Researchers are closer to cracking an investigation into the exponential increase in childhood food allergies after confirming a genetic link between allergies and eczema.
The latest research from Australia shows infants with a genetic predisposition to eczema may be at risk of developing food allergies, but actually consuming food could protect against developing a full-blown allergy.
The study by Murdoch Children's Research Institute scientists in Melbourne backs up their previous finding that introducing cooked egg to babies at four to six-months reduced the risk of developing an egg allergy.
The new findings, published in the Journal of Allergy and Clinical Immunology, suggested both genetic and environmental factors played a role in the development of childhood food allergies, study leader Professor Katie Allen said.
DNA samples were taken from 700 infants to investigate changes in a gene linked to eczema, called filaggrin, and the risk of developing food allergy in one-year-olds.
The study found babies with changes in the filaggrin gene were more likely to have a positive skin prick test to food allergens, but did not necessarily go on to develop a food allergy.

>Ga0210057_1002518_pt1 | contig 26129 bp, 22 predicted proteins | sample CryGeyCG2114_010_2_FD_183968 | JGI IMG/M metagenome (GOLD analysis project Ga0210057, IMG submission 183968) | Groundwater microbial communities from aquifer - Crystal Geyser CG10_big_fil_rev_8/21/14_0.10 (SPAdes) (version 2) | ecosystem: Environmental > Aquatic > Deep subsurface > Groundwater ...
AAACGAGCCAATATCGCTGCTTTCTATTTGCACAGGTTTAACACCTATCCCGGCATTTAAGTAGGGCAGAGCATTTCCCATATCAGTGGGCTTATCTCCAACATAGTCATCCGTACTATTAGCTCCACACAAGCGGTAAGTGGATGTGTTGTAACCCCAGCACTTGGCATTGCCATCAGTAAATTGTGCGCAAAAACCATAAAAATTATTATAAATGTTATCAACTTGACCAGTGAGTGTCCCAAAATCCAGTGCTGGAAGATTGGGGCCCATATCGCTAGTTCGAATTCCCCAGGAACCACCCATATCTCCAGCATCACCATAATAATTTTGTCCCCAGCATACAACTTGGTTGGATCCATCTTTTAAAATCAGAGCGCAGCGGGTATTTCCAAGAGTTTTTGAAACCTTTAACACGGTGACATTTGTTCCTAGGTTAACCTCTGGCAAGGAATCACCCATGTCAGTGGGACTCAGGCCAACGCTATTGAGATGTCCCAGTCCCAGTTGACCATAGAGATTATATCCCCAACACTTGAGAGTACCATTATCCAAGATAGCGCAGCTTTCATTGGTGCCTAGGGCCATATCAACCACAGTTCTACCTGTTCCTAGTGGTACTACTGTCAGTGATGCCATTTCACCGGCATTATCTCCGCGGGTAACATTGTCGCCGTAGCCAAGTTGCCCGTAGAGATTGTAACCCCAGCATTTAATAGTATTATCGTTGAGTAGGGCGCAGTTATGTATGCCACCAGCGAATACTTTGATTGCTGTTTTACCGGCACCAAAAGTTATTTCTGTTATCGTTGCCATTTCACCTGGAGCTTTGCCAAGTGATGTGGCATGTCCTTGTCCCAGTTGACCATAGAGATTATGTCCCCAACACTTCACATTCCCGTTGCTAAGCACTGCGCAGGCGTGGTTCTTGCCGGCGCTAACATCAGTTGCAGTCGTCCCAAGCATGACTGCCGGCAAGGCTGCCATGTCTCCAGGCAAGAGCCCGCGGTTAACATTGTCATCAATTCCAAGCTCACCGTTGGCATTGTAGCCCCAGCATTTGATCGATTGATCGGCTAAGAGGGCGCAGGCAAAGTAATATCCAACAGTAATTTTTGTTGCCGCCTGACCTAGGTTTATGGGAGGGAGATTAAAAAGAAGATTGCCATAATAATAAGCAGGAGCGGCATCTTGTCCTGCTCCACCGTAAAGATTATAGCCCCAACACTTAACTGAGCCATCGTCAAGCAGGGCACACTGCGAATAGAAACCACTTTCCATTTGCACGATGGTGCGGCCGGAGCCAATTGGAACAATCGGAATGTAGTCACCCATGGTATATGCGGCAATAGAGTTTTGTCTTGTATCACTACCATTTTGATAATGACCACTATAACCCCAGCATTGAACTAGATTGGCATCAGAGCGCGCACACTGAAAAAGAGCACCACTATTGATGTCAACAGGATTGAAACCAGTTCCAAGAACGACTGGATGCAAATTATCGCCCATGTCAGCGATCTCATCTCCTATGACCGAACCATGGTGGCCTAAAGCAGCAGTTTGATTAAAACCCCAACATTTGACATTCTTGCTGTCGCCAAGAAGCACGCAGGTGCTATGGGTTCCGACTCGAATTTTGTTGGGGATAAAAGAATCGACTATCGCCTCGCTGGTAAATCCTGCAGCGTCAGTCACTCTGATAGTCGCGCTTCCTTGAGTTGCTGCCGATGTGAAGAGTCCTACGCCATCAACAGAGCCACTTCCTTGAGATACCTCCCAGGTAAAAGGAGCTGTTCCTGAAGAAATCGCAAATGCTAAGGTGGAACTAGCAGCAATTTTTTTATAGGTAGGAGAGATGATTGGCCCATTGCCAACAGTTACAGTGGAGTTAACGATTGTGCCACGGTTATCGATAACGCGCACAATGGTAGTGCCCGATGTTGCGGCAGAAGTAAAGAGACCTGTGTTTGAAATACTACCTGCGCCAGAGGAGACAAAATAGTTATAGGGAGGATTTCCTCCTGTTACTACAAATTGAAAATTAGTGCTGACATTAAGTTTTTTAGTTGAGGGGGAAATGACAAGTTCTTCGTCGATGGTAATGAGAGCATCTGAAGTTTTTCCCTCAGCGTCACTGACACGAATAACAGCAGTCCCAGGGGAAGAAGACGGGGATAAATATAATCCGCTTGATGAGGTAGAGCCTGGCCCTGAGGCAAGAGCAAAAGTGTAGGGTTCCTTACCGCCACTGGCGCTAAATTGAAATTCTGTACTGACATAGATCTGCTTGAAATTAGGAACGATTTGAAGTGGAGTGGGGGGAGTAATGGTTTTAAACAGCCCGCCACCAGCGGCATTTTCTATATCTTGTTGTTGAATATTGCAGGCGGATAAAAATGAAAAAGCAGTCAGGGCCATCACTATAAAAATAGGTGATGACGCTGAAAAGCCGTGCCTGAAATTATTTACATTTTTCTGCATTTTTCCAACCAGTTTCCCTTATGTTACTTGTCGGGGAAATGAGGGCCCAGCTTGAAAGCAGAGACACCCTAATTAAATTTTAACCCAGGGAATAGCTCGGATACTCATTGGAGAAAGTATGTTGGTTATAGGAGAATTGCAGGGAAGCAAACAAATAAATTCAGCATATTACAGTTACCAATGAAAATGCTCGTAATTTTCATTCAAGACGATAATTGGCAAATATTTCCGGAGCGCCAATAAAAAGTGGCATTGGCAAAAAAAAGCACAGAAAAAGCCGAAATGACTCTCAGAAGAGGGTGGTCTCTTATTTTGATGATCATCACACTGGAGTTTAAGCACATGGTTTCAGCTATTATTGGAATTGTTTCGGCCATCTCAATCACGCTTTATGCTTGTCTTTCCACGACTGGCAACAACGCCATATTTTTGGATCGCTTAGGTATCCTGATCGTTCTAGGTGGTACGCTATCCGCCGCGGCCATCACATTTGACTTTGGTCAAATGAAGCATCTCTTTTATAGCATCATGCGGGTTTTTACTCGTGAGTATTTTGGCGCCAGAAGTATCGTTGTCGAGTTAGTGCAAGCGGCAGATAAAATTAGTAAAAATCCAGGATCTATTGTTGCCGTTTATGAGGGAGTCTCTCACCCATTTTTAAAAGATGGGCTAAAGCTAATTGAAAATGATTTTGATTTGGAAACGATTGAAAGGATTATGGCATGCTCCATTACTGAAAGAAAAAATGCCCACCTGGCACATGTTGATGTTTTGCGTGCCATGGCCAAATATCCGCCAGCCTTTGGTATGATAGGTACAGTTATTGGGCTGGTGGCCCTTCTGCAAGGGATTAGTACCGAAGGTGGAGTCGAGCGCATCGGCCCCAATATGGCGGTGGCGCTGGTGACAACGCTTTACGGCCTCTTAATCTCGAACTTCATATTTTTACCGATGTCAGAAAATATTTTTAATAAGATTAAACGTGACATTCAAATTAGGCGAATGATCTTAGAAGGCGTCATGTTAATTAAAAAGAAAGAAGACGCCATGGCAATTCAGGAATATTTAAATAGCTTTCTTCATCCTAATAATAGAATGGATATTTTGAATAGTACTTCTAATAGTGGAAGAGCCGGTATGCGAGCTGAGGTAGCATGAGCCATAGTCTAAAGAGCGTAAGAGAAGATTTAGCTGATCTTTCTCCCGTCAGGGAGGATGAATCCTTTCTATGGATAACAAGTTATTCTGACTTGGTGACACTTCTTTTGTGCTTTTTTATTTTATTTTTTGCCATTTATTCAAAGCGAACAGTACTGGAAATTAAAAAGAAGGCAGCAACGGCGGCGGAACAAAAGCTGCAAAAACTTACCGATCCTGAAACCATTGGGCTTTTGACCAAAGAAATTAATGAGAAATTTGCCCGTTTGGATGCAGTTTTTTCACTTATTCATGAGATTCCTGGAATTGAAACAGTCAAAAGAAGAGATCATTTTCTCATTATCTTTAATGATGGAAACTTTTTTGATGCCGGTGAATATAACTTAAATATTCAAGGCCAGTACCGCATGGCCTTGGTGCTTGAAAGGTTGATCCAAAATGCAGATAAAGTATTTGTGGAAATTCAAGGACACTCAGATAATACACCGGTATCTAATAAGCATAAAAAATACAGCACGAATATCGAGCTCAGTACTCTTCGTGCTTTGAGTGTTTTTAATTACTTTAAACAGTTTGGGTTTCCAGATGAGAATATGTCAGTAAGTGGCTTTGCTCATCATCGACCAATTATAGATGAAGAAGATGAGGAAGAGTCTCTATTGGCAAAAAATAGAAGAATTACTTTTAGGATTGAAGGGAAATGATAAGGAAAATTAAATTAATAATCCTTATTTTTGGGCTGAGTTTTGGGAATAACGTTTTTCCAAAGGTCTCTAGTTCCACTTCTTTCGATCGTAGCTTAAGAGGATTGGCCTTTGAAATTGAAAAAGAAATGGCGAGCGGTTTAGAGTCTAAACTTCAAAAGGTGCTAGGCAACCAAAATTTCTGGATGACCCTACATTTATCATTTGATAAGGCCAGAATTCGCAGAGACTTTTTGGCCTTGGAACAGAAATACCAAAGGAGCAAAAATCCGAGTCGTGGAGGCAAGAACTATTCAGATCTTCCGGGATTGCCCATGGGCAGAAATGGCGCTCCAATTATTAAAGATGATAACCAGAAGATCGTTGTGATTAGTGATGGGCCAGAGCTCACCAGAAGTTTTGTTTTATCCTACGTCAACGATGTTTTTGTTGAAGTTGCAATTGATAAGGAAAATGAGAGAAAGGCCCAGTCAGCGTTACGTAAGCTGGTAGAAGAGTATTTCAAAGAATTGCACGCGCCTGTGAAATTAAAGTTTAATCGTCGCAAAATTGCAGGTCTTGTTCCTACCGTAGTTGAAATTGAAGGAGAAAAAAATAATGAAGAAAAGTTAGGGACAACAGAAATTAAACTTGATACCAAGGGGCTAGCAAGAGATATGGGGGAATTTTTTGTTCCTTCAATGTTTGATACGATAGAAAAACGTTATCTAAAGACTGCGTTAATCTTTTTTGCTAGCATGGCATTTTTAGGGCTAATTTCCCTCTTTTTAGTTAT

Prof Allen said the finding suggested babies were sensitive to food through the skin, but could counteract that by developing immune tolerance in the gut.
Using the earlier example of the egg allergy findings, Prof Allen said the filaggrin gene would increase the risk of a positive skin prick test, but if egg was consumed then that would decrease the risk of a full-blown allergy.
"But ... if you have the filaggrin gene and avoid the egg, then you are more likely to get food allergy," Prof Allen said.
The function of the filaggrin protein is to prevent water loss from the skin and protect the body from outside allergens.
Therefore, when this process breaks down it can lead to sensitisation including to foods through the skin.
Prof Allen said the research supported this theory, which could have implications for improving the skin care of babies by increasing hydration and reducing the use of soaps which can dry out the skin.
"Our research supports the biological model that we want to try and keep the skin in the best condition possible before the baby starts to eat," Prof Allen said.
"This is genetic evidence that a broken-down skin barrier increases the risk of having a positive skin prick test in that critical period before the baby has started to eat."
The research forms part of a wider study led by Prof Allen to track food allergy prevalence and causes.